“A lot of times talk about Wi-Fi is simply about coverage and capacity, and more, more, more,” McIntyre said. “The question of ‘what are you doing with the service’ becomes an afterthought.” McIntyre noted that in some cases, the NFL has deployed Extreme analytics on top of Wi-Fi infrastructure with gear from another manufacturer. “What they [Extreme] are able to provide [with analytics] is night and day compared to the competition,” McIntyre said.John Brams, director of Sports and Entertainment at Extreme Networks, called the coming Wrigley Field network “a signature deployment.” Wrigley Field itself is expected to have Wi-Fi service in time for the 2016 season, McIntyre said.
DAS: Neutral host instead of carrier-led
On the DAS side of the wireless equation, McIntyre and the Cubs team were impressed with the cellular network deployment at the San Francisco 49ers’ new venue, Levi’s Stadium, a deployment done by the lesser-known firm DAS Group Professionals, or DGP. While many may have first heard of DGP for its Levi’s Stadium deployment, DGP does have other large-venue experience, having built previous cellular networks for airports and the San Francisco Bay area’s BART light-rail service.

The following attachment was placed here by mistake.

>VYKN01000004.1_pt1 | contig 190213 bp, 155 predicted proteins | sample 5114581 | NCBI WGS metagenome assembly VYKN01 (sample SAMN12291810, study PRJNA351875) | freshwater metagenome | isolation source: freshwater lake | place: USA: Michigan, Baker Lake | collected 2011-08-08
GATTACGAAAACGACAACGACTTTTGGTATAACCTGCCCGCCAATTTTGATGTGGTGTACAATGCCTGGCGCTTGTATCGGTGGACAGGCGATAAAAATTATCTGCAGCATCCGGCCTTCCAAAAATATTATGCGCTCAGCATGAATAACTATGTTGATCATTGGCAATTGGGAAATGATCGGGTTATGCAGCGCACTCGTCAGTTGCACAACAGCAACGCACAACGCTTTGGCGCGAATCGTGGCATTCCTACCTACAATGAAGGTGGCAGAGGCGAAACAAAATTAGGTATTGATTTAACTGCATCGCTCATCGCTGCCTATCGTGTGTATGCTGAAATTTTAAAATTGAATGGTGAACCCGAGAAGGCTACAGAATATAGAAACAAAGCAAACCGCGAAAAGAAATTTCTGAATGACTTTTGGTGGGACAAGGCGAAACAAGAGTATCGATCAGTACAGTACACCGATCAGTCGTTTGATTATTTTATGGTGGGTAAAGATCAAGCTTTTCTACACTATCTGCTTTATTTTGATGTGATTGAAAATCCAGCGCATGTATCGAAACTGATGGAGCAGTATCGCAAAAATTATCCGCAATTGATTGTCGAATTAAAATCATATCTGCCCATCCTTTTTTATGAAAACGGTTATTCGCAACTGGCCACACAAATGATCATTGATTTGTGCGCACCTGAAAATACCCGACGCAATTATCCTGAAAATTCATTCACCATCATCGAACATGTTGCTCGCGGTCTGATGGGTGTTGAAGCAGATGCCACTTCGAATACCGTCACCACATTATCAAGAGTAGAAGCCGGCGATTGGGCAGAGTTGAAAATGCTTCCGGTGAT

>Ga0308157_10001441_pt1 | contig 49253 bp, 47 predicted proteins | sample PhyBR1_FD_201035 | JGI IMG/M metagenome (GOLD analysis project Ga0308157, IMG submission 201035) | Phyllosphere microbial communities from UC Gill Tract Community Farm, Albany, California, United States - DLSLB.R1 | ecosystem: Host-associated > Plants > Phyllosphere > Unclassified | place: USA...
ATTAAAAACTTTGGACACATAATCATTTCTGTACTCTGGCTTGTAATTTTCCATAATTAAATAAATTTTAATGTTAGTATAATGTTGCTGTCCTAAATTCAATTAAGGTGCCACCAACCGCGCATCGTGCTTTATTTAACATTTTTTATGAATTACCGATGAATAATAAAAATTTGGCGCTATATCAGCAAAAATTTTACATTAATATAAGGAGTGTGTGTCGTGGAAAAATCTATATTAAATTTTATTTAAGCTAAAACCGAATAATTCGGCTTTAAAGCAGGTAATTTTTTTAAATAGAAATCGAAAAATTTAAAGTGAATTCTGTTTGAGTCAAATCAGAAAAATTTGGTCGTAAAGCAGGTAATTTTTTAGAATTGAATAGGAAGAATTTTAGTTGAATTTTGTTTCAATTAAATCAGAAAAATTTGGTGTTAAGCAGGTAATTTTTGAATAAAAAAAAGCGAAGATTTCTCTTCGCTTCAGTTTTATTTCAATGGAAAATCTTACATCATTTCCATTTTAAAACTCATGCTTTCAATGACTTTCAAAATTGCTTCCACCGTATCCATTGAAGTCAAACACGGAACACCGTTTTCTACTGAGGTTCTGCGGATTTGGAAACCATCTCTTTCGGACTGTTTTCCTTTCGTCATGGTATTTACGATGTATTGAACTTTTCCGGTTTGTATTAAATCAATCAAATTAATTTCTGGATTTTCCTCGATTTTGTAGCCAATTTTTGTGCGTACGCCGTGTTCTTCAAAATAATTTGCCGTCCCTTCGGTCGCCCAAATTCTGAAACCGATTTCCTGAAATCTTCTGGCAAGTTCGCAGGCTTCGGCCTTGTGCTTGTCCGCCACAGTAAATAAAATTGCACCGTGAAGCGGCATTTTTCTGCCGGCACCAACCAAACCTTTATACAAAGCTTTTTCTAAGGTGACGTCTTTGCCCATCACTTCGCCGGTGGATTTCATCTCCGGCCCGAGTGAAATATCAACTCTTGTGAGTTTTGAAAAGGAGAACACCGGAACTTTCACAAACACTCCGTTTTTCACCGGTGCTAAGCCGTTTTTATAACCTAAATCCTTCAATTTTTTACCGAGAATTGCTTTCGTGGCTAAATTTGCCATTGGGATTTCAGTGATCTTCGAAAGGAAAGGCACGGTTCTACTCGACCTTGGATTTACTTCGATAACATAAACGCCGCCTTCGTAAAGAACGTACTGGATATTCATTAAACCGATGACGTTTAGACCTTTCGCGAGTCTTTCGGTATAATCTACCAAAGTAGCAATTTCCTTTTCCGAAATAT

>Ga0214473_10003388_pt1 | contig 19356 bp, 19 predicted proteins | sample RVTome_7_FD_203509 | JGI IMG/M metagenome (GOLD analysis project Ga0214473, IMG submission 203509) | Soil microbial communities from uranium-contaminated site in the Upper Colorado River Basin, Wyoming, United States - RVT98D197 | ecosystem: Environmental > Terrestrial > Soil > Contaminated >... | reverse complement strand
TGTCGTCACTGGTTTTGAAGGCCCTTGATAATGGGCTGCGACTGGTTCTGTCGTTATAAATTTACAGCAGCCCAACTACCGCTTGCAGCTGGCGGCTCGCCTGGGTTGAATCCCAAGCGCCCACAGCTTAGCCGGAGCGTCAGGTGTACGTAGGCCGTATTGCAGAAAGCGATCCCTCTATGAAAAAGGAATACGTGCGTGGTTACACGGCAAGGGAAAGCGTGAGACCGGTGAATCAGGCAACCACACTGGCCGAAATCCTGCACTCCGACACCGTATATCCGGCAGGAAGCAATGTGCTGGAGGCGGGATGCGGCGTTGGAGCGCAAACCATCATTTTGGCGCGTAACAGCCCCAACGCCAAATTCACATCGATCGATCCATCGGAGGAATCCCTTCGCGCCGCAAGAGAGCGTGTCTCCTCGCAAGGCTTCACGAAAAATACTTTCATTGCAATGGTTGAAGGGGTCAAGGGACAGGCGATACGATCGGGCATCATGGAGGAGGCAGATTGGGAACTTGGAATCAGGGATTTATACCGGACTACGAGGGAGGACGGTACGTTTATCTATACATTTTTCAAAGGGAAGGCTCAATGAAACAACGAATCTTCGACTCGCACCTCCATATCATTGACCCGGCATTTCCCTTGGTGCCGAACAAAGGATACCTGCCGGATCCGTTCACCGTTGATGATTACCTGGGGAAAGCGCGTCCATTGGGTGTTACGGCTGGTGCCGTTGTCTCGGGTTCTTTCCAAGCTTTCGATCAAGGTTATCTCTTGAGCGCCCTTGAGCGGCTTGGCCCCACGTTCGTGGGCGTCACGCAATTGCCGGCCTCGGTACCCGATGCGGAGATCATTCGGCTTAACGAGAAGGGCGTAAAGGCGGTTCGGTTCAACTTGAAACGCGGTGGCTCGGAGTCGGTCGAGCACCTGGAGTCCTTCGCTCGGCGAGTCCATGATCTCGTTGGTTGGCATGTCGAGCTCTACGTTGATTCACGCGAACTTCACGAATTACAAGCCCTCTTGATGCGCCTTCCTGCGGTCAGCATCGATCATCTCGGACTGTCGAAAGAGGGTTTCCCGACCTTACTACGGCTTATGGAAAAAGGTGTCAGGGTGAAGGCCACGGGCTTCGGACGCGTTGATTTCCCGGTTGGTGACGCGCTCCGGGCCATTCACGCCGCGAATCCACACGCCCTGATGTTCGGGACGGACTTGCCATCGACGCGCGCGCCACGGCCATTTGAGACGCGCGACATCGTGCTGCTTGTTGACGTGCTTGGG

At Levi’s Stadium, DGP worked with the Niners to build a neutral-host DAS deployment that is owned and controlled by the team, an emerging trend for stadium owners and operators who don’t want to simply concede control to wireless carriers. Under a neutral-host deployment the owner or operator of the DAS typically builds a non-carrier-specific antenna infrastructure, and then charges wireless carriers to connect their systems to the back end of that network.
At a prior SEAT event McIntyre said the Cubs team talked to the Niners about why they went with DGP, and liked what they heard.
“The venue-owned DAS solution was a business model we liked,” McIntyre said, “It perfectly aligns with our strategy of being closer to the fan base and not one step removed.”
Steve Dutto, president of DGP, said the Cubs contract “validates our work at Levi’s Stadium.” The new DAS, McIntyre said, should be fully functional by 2017.